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Indonesia has a ‘surprising’ way to fund a larger government deficit — but its currency suffers

Indonesia’s currency, the rupiah, is the worst-performing Asian currency so far this year partly due to investor concerns over its central bank helping to finance a larger government deficit.
The “debt burden sharing” arrangement involves the central bank buying 397.6 trillion Indonesian rupiah ($26.97 billion) worth of government-issued bonds to fund increased spending to fight the coronavirus.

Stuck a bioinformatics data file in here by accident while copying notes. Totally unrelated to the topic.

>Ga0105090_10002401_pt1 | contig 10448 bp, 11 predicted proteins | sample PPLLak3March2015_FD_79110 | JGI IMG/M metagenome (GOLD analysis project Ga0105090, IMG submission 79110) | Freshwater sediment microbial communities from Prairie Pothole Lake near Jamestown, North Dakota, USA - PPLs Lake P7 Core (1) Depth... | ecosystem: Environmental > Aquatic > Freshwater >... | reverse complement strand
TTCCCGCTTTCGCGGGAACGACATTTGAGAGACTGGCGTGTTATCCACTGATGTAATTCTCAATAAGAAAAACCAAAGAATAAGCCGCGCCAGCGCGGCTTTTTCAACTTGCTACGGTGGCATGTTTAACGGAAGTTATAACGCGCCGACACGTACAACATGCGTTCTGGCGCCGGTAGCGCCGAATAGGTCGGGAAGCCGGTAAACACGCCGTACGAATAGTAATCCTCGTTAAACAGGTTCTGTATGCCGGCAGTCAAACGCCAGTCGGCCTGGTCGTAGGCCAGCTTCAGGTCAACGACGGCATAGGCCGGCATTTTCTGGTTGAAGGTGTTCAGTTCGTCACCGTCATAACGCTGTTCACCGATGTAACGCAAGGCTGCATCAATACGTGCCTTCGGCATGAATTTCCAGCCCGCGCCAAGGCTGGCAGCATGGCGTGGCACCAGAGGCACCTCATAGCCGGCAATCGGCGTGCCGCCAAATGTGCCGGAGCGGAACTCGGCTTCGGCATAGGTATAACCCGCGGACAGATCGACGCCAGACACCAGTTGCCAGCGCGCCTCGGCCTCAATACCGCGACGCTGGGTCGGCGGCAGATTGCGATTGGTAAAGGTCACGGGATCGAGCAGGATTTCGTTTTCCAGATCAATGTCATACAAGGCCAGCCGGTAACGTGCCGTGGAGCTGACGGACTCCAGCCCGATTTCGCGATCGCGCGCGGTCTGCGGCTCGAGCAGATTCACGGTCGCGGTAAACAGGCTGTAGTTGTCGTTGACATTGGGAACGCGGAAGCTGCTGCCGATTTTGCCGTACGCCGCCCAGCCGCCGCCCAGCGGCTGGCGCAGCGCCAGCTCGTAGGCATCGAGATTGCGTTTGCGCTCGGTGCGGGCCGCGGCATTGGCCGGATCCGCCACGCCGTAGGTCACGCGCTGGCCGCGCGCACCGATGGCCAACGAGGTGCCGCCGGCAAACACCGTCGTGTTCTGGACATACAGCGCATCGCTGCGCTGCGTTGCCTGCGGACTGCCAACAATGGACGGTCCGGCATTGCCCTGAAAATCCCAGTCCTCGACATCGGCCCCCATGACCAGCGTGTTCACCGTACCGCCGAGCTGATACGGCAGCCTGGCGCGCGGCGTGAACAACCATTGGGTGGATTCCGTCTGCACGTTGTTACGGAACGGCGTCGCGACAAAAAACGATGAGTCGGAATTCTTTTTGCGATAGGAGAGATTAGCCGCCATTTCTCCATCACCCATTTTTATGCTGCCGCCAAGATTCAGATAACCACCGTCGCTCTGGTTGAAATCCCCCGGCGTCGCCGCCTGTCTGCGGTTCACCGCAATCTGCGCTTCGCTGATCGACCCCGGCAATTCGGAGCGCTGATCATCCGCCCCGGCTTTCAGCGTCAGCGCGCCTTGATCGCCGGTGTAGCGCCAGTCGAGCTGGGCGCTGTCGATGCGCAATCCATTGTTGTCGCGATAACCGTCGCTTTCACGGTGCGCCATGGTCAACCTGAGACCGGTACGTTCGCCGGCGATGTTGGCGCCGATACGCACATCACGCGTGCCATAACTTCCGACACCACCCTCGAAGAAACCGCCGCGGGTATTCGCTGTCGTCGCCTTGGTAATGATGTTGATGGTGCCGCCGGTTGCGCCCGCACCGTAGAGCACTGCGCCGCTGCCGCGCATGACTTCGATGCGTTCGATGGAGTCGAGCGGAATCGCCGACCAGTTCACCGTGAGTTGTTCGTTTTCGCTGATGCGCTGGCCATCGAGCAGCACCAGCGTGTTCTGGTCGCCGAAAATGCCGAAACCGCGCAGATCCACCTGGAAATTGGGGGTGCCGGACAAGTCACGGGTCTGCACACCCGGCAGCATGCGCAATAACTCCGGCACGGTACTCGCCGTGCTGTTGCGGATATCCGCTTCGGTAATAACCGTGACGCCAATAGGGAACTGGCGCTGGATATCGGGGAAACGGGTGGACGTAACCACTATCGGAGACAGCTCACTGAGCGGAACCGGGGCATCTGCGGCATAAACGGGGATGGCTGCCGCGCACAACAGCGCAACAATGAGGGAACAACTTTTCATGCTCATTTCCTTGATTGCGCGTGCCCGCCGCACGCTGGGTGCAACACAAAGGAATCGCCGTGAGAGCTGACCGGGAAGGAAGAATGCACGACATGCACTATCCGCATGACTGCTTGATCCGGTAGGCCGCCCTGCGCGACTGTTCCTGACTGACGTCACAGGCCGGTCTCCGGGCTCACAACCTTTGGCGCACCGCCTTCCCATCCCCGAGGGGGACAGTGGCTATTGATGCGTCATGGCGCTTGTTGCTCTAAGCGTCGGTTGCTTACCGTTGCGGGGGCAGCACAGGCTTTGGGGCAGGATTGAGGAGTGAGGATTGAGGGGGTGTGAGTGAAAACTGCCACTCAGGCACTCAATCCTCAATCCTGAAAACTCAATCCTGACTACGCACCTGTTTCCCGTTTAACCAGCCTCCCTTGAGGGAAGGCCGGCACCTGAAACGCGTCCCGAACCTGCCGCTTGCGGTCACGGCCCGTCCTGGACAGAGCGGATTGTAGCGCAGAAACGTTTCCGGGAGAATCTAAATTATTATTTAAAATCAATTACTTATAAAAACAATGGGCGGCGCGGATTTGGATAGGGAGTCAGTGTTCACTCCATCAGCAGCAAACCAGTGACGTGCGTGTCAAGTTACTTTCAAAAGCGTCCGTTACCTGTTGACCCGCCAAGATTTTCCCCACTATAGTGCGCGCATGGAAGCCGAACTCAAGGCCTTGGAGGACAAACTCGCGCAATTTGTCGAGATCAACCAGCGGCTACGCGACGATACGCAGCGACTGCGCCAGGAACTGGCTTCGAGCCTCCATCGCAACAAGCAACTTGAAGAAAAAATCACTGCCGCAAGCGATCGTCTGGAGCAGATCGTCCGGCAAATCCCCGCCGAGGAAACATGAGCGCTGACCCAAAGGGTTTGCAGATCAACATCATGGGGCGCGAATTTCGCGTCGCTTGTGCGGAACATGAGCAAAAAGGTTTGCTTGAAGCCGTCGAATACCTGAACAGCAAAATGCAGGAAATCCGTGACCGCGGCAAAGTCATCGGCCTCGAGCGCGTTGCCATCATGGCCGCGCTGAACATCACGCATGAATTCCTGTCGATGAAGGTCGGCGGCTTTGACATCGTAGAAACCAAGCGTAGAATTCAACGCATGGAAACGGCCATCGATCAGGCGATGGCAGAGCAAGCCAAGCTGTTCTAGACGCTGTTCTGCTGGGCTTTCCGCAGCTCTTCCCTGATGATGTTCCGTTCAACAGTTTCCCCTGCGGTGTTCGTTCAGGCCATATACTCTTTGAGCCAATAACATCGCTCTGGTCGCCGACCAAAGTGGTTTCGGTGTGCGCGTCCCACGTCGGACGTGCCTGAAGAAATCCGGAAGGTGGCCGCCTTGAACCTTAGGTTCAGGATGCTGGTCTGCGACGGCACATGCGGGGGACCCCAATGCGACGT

The program has been likened to an unconventional tool called quantitative easing, which has until recently been used only by major central banks in developed economies such as the U.S. and Europe.
Indonesia, Southeast Asia’s largest economy, recorded its first economic contraction in more than two decades as it struggles to contain the coronavirus outbreak.